Caroline Whyte has been involved with Feasta since 2002. She studied ecological economics at Mälardalen University in Sweden, writing a masters thesis on the relationship between central banking and sustainability. She contributed to Feasta’s books Fleeing Vesuvius and Sharing for Survival. Along with four other Feasta climate group members she helped to launch the CapGlobalCarbon initative at the COP-21 summit in Paris in December 2015. She is also an active member of Feasta’s currency group . She is a steering group member of the Wellbeing Economy Hub for Ireland, the Environmental Pillar, and Stop Climate Chaos Ireland, and is one of three Pillar members of the Irish National Economic and Social Council (NESC). She lives in central France, from where she edits the Feasta website.
2 Replies to ““Working together for access to the earth””
This looks like a great idea and I do not see why it would not work here in Ireland. The price of land is already much higher than France. Indeed, Irish farmland is second highest in Europe, twice that of the UK although almost identical.
There would be almost no return for investors as the rent for a sustainable farmer is a tiny fraction of the capital value of the farm purchase. But maybe this would not matter to the kind of investor that would be attracted.
The high price of Irish farmland is partly attributable to the sale of sites for one-off houses as can be seen in advertisements that state things like ‘100m of road frontage on non-national road’ which is of little interest to a suckler cow herdsman. Also relevant is the fact that there is no tax on real estate property including farmland in Ireland and hardly any local charges unlike any other European country.
But I am surprised that French farmland is under pressure from speculators or investors as I thought there was a rule that farmland had first to be offered and refused by to local bone fide farmers before it could be bought by non-farmers or non-locals. Has this been changed?
Apologies for not answering your question sooner, Emer – I was chasing up some information about it. I ended up contacting Terre de Liens and they wrote me a detailed reply which I’ll paraphrase here.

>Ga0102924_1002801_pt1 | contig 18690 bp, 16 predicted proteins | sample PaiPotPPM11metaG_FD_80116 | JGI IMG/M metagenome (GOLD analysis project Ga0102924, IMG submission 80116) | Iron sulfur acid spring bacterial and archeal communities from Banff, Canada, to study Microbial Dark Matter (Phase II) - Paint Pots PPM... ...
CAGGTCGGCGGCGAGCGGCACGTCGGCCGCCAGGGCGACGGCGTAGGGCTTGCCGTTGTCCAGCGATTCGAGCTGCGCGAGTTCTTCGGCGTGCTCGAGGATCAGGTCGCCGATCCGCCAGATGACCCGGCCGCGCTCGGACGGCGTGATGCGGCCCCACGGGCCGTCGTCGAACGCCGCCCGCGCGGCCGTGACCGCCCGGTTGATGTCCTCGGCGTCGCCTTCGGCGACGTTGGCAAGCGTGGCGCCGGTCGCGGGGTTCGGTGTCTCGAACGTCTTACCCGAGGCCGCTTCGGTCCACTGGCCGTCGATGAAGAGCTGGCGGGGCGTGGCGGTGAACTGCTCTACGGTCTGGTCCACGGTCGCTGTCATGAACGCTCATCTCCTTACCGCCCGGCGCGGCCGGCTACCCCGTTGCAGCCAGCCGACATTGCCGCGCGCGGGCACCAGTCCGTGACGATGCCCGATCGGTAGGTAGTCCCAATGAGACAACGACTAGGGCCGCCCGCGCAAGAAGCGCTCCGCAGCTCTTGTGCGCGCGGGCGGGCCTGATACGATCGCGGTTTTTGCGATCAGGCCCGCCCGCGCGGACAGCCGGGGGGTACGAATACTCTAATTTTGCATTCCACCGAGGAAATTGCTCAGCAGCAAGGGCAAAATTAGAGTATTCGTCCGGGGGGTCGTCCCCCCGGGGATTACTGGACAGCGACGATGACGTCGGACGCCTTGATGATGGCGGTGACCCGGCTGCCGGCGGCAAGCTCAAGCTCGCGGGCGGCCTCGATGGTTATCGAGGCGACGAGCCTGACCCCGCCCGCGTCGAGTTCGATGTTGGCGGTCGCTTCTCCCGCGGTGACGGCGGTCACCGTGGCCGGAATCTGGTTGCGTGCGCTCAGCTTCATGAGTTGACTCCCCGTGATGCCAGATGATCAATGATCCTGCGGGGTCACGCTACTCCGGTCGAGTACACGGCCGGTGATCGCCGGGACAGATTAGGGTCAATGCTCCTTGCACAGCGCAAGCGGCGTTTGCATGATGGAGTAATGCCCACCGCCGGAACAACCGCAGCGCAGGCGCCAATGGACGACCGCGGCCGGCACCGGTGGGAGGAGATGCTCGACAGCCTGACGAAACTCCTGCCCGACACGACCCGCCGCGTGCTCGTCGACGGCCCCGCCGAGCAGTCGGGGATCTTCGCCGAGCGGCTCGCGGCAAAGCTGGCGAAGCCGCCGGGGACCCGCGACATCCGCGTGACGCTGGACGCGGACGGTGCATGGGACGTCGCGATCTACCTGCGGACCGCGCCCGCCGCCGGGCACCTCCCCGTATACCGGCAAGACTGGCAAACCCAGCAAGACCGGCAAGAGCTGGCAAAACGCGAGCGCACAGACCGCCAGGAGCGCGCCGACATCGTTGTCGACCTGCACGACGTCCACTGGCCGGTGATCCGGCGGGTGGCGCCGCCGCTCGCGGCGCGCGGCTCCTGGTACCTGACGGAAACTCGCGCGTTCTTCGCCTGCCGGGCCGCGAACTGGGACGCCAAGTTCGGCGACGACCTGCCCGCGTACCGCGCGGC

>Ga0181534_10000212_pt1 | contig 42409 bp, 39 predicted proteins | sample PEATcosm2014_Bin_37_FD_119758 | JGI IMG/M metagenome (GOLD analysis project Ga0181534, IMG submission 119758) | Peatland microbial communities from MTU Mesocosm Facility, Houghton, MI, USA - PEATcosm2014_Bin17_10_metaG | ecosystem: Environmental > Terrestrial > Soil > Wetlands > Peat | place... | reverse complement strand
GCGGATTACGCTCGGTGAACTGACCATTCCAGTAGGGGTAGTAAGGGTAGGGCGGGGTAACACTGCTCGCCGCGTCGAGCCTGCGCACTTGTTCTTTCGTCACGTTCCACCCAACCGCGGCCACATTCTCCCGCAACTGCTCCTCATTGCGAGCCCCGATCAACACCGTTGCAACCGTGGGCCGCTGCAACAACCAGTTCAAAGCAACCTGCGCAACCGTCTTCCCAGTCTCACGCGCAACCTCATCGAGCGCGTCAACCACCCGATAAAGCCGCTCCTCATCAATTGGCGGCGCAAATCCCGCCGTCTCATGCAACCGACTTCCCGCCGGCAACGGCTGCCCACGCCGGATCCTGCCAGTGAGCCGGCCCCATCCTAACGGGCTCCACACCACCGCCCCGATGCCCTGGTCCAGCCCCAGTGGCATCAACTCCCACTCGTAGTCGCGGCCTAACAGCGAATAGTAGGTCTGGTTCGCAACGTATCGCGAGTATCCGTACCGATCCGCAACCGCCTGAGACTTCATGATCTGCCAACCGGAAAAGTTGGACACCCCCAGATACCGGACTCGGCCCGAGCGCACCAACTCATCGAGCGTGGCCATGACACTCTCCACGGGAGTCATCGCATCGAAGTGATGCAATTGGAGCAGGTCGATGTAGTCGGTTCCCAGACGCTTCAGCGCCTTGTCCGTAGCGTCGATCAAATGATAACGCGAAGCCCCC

There is indeed a rule concerning the right to first refusal on farmland by local farmers in France and there’s an institution called SAFER which acts as a kind of “farm policeman” to enforce the rule. But Julie Duquesne of Terre de Liens.Bourgogne Frache-Comté explained to me in an email that it isn’t able to do its job properly if “public policies aren’t going in the same direction, and the dynamics of the farming sector aren’t strong enough”.
Farmland around villages has a tendency to get used as “leisure land” to put the owner’s caravan or horses on. So even though it’s still officially agricultural land, it’s no longer being farmed. When it comes up for sale, it may then fall outside the SAFER system if there isn’t a farmer immediately available to buy it. This can frequently occur if the farmers in the area are either approaching retirement age or else too young to have built up sufficient assets to enable them to purchase land, rather than rent it.
Once it’s escaped the SAFER system , non-farmers are often willing to pay higher prices for it, and when these owners wish to sell they’re unlikely to wish to charge a lower price out of idealism in order to get it back into the agricultural system. The price gets ratcheted up instead.
This has created an odd paradox: the poorest-quality farmland in France, such as that of southern Corsica, also tends to be the most expensive. Such areas are barely viable for farming in the current economic circumstances so there’s great pressure on the land to be used for something else instead, and this pushes the price up. In stark contrast, the rich agricultural land of the Paris hinterland is very cheap as it’s much less susceptible to fall outside the SAFER “net”.